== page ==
The plan was for folks to descend on du Pont Co.'s 3,300-acre Remington Farms last week to watch two young bald eagles, which had hatched two months earlier in the top of a tall tree, get wired for sound.
Young men were supposed to scale the tree and bring the eagles down so scientists from Virginia Polytechnic Institute could strap solar-powered beepers on their backs.
But when the principals convened a few days early for a test run, they found the eagles were just about too big to fool with. "We were afraid if we waited until everyone got here, we might have a jumper, so we went ahead and wired them up," said du Pont spokesman J.P. Smith.
A jumping eaglet is no pretty sight, according to Keith Cline, who climbs trees to band young eagles for the National Wildlife Federation. Cline said a 10-pound eagle that can't quite fly can sound like a cinderblock coming down from the treetops, although Cline said he has yet to see a jumper get hurt in a fall. "When they get about eight or nine weeks old they get nervous and agitated," he said. "Sometimes when you get there, they just jump."
Anyway, nobody wanted a scene, not in front of Interior Secretary Donald Hodel and his assistant for fish and wildlife, Bill Horn, not to mention the TV cameras and the chairman of du Pont, Dick Heckert. So instead of trooping out in the woods after wild eagles, the Reagan administration brought its own eagle, a 9-week-old fresh from the hatchery at Patuxent Wildlife Research Center.
Jim Carpenter of the eagle propagation program trotted the youngster out into the sunshine and the photographers went wild. Carpenter clamped the talons in one hand and draped his other arm across the bird's chest as if to restrain it from attacking. The bird looked huge, a feathered medicine ball with a hooked beak. It was a mess.
The big bird's feathers were greasy and mussed, it was shedding white particles like oversized dandruff and it had a look of hollow terror in its eyes. "Looks like something somebody used in a pillow fight," said Hodel, picking feathers off his shirt.
The purpose of all the gaiety was to clap du Pont on the back for donating, for the fourth straight year, $50,000 to the government's eagle propagation program, through which some 90 hatchery-reared eaglets have been loosed in the wild over the last 10 years.
The government plants eagles in states where there are none, or few, in an effort to stimulate expansion of the national bird's range. But the question is, if you put an eagle out in Tennessee, in an area where there aren't any other eagles, where does it find a mate to propagate with?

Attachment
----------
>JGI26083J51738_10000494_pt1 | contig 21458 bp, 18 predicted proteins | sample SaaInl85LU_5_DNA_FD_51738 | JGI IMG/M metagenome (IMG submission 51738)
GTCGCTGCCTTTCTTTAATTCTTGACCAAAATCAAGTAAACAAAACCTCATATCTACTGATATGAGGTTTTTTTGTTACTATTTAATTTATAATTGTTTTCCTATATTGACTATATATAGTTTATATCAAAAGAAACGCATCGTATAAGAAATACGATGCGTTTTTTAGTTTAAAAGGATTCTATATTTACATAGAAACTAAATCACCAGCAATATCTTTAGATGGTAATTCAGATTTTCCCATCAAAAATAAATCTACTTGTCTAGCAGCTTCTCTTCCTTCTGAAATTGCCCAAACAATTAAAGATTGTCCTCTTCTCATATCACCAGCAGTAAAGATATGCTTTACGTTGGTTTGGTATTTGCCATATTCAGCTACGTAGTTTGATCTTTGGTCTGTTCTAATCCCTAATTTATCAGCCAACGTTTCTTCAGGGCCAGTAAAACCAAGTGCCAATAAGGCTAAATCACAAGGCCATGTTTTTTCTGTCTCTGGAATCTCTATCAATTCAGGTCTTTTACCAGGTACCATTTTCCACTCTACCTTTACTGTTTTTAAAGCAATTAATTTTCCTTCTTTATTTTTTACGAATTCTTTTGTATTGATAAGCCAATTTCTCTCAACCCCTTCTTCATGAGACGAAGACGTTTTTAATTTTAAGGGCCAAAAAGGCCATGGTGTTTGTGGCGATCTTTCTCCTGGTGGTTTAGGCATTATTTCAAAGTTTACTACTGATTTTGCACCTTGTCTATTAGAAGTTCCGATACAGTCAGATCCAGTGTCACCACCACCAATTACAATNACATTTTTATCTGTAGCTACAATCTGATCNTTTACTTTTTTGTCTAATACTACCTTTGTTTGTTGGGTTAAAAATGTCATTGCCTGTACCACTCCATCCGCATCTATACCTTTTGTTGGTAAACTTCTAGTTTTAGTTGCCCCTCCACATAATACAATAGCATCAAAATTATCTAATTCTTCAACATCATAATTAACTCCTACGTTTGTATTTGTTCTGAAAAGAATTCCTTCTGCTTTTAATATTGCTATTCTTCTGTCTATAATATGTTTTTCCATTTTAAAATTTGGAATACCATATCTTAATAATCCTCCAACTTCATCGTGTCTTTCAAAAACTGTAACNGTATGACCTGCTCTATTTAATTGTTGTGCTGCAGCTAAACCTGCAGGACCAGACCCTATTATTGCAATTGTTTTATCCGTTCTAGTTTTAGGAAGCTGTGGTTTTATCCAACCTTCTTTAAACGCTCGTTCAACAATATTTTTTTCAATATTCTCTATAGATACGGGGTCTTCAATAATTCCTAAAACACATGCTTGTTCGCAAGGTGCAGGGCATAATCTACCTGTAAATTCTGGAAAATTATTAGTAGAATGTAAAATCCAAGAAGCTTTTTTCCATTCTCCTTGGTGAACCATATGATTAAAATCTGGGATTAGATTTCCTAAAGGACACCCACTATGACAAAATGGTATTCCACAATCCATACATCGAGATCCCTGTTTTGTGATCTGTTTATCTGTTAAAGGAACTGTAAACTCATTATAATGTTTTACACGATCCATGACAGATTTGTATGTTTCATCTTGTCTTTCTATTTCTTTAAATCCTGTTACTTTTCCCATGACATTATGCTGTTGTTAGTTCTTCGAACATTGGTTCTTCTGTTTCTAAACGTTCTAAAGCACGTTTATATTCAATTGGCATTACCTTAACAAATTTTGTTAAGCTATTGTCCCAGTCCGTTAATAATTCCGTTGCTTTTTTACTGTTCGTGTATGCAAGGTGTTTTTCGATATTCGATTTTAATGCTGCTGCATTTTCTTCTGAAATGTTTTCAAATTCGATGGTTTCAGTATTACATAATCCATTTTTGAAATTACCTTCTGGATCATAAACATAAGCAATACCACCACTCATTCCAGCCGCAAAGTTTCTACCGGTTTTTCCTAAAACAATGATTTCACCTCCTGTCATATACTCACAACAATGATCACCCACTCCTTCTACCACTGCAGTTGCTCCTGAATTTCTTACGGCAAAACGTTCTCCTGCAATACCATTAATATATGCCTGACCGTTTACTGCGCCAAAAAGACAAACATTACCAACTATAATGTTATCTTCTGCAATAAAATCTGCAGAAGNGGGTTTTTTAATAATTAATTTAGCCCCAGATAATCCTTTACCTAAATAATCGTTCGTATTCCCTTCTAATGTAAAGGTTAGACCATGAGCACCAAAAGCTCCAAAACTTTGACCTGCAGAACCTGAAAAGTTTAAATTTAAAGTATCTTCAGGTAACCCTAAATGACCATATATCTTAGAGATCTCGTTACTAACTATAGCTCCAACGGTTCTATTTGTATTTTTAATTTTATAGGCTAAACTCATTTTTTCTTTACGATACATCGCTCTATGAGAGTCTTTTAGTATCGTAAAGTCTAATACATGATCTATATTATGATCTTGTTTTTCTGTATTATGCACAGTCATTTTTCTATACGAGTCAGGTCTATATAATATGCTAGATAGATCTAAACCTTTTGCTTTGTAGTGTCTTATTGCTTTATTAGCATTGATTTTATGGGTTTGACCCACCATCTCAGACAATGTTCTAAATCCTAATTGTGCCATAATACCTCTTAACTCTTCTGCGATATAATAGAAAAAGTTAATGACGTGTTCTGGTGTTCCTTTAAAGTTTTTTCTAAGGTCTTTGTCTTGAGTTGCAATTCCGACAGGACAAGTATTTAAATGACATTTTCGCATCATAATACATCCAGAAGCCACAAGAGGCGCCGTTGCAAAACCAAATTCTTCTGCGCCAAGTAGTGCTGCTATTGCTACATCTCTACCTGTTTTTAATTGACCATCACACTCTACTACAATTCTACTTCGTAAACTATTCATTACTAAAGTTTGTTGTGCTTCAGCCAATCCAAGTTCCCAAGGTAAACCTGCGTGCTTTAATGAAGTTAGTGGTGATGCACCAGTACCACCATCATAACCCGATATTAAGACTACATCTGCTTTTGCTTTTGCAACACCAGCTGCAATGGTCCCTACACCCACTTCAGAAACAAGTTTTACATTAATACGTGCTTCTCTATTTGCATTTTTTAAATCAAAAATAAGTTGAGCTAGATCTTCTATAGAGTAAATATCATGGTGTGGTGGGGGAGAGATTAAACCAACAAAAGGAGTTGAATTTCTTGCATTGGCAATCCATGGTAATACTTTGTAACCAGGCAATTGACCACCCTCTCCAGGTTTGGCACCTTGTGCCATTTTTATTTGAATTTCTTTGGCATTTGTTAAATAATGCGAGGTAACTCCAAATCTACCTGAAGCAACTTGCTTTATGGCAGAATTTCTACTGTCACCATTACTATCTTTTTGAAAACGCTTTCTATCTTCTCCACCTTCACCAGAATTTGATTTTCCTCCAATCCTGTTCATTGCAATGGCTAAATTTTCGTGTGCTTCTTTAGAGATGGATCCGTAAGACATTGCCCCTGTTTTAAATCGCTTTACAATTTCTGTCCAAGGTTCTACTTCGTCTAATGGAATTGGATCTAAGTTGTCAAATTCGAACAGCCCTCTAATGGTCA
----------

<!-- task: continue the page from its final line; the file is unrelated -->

"Eagle bars," said Carpenter.
Actually, he said, eagles naturally converge during their migrations at environmental "hot spots," including several in the Chesapeake Bay region, where they woo their mates-for-life. Sounds like an eagle bar to me.
Environmentalists at the Remington Farms bash said bald eagles are doing well these days after the government in 1972 banned use of the pesticide DDT, which nearly wiped the national bird out by decimating its reproductive success. Last winter the National Wildlife Federation counted 11,000 to 13,000 bald eagles in the lower 48 states, and 135 nesting pairs in the Chesapeake region this year, about double the number during the worst DDT years.
So if eagles are doing so well, how come they're still on the endangered list?
The answer, although nobody will go on the record saying it, apparently is that they're good box office. It's a lot easier to draw a crowd of newshounds and the Interior Secretary to Remington Farms to ogle wild or even pen-reared eagles than to get them to chase around some sleepy backwater after a black-footed ferret or Hawaiian crow.
And what's the chance du Pont would donate $200,000 for restoration of ivory-billed woodpeckers?
Some critics think the government is piddling around with eagles, whose population is not only stabilized but growing, when it ought to be concentrating on species truly in danger of extinction, of which there are many.
Strolling through the woods at Remington after an unsuccessful attempt to sight the two young wild eagles in their nest, I asked Hodel if he'd given any thought to that. "No, I haven't," he said, amiably. "Maybe I should have, but I haven't."
Hodel said Interior will help eagles as long as they are officially classified as endangered. He said many benefits accrue from the eagle propagation program, which he said draws attention to habitat protection for endangered species in general. He said propagation and transplanting techniques learned in eagle work can be applied elsewhere.
Whether spending $500,000 a year, the estimated cost of federal, state and private eagle restoration projects, makes sense for a species that is busy restoring itself is another matter.
I remember standing on a dock at the Washington Sailing Marina last summer, in sight of National Airport, and watching an immature bald eagle soar out of the Washington skyline, headed south toward the popular nesting area at Mason Neck, Va.
I said to myself then, and still wonder: "This is an endangered species?"